UK - One in five people could get back less than the value of their contributions to personal accounts as proposed by the government, a report by the Pensions Policy Institute revealed.
Published a day after the new pensions bill was unveiled, the PPI report considered the suitability of personal accounts and highlighted the groups that would run the highest risk of losing out under the scheme.
Personal accounts are due to be introduced in 2012.
According to the report, single people renting in retirement with no additional savings and single people in the forties and fifties fell into the highest risk bracket.
This risk could be reduced by being part of a couple or by having savings apart from personal accounts.
Niki Cleal, PPI director said: “Even if people are in the high risk category it may still be advisable for them to save to smooth consumption over their lifetime."
She added the research showed people will need very clear information to help them to make informed decisions about whether they should stay in or opt out of Personal Accounts.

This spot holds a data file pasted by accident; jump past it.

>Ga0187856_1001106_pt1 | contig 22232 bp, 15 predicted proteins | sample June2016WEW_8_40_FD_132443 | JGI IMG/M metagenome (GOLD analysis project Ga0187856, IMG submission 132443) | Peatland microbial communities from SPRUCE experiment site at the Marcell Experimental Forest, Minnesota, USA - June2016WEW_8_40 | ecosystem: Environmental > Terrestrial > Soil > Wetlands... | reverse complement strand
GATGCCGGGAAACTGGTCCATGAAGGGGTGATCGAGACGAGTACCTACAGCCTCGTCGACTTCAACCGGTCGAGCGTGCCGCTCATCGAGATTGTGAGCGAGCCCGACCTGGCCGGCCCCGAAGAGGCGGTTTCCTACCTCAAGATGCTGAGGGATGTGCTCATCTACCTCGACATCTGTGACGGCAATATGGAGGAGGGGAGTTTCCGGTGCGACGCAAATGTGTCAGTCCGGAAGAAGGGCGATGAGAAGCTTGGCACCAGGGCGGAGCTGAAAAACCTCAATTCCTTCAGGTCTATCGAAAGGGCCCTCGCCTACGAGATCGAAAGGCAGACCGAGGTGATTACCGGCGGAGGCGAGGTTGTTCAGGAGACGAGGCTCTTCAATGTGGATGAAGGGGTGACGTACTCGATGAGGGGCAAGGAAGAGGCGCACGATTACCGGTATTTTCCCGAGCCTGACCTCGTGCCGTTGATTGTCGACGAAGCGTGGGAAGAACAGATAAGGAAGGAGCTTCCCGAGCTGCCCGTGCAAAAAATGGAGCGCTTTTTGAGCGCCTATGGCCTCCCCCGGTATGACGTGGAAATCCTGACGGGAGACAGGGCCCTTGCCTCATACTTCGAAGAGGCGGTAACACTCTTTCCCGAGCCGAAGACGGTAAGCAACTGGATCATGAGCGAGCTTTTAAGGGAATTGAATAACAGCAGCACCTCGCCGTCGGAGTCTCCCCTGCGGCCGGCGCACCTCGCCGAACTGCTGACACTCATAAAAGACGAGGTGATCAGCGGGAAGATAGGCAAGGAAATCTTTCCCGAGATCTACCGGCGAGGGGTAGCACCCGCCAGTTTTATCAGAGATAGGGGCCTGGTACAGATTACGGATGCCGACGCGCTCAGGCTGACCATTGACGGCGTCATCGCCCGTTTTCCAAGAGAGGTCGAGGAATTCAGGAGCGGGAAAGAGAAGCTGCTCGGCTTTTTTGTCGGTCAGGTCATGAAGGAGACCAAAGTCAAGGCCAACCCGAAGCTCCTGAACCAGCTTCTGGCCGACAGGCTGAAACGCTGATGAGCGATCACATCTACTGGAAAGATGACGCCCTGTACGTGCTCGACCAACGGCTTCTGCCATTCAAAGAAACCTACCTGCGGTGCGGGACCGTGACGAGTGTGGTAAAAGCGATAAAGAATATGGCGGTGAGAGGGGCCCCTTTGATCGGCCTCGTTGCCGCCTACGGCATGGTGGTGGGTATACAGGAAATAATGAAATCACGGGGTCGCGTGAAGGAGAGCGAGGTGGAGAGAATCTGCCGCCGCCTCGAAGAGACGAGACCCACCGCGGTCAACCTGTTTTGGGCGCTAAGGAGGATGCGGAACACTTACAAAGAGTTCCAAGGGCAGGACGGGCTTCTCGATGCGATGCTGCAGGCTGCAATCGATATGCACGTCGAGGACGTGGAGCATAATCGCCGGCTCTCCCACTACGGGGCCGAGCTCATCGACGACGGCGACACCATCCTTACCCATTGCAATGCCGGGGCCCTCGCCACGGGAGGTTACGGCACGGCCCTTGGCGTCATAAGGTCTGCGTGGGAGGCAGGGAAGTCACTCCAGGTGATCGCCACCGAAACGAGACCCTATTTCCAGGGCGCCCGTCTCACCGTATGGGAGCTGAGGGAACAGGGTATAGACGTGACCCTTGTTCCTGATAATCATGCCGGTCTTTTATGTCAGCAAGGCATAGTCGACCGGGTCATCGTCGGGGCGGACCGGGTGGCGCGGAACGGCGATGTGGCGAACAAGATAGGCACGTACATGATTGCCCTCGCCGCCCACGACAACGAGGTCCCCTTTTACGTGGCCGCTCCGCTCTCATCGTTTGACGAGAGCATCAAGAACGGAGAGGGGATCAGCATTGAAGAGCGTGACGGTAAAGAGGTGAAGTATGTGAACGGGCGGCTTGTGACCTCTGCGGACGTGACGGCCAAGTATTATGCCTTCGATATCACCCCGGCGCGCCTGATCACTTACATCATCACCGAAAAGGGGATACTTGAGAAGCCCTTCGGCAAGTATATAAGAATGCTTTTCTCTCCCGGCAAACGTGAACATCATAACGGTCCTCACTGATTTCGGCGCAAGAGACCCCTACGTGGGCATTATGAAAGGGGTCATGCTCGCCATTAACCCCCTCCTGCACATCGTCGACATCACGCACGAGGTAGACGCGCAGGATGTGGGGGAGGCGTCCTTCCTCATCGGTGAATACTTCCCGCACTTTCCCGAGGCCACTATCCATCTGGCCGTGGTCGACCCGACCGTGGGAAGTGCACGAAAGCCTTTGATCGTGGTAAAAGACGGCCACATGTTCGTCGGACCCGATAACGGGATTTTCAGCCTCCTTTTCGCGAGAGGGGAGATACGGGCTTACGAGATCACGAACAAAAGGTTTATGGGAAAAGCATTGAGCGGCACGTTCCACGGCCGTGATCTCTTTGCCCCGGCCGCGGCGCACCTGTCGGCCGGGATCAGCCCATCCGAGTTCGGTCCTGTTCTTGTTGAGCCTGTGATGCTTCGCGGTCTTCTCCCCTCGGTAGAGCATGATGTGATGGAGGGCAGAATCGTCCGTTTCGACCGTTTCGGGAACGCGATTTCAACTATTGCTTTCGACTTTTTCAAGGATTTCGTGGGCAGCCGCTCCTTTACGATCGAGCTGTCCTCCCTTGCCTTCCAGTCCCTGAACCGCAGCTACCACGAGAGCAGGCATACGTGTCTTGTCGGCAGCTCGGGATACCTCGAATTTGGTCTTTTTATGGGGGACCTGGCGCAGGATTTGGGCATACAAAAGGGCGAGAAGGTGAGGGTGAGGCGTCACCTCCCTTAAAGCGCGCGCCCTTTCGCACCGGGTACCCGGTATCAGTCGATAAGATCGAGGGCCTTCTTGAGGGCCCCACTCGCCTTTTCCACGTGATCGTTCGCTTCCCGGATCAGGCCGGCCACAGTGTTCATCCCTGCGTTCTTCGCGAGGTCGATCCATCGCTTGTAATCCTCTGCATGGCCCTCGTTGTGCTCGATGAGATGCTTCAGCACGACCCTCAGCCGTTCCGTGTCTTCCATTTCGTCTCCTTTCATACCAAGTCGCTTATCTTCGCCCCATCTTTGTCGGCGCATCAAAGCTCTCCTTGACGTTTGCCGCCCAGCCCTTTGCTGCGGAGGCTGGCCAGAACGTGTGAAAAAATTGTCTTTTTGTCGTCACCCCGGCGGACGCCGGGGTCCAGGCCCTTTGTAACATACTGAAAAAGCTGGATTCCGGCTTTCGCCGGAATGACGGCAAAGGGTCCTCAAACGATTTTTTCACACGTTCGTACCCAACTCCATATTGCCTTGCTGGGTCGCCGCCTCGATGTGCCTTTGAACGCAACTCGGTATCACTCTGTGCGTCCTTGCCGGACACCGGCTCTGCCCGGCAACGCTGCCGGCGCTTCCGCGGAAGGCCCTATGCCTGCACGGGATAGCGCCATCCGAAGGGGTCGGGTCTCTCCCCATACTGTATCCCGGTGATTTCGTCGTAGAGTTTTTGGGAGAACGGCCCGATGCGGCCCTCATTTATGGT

The new from the study however was not all grim. It showed young people contributing to personal accounts throughout their working lives will be likely to receive good effective rates of return.
Single people in their twenties with full working histories and single men in their forties with large additional savings will most likely come out on top when it comes to personal accounts.
The Pensions Regulator (TPR) and Labour MP Stephen Kinnock and will listen to the experiences of steelworkers when transferring their pensions away from the British Steel Pension Scheme (BSPS) next week in Port Talbot.
Just Group has acquired a 75% stake in the holding company of Corinthian Pension Consulting in a bid to strengthen its professional defined benefit (DB) advisory services.
The Pensions Regulator (TPR) has exercised its production order power under the Proceeds of Crime Act 2002 for the very first time as part of a fraud investigation.
The ITN Limited Pension Scheme has named Trafalgar House as its administrator for an initial term of five years.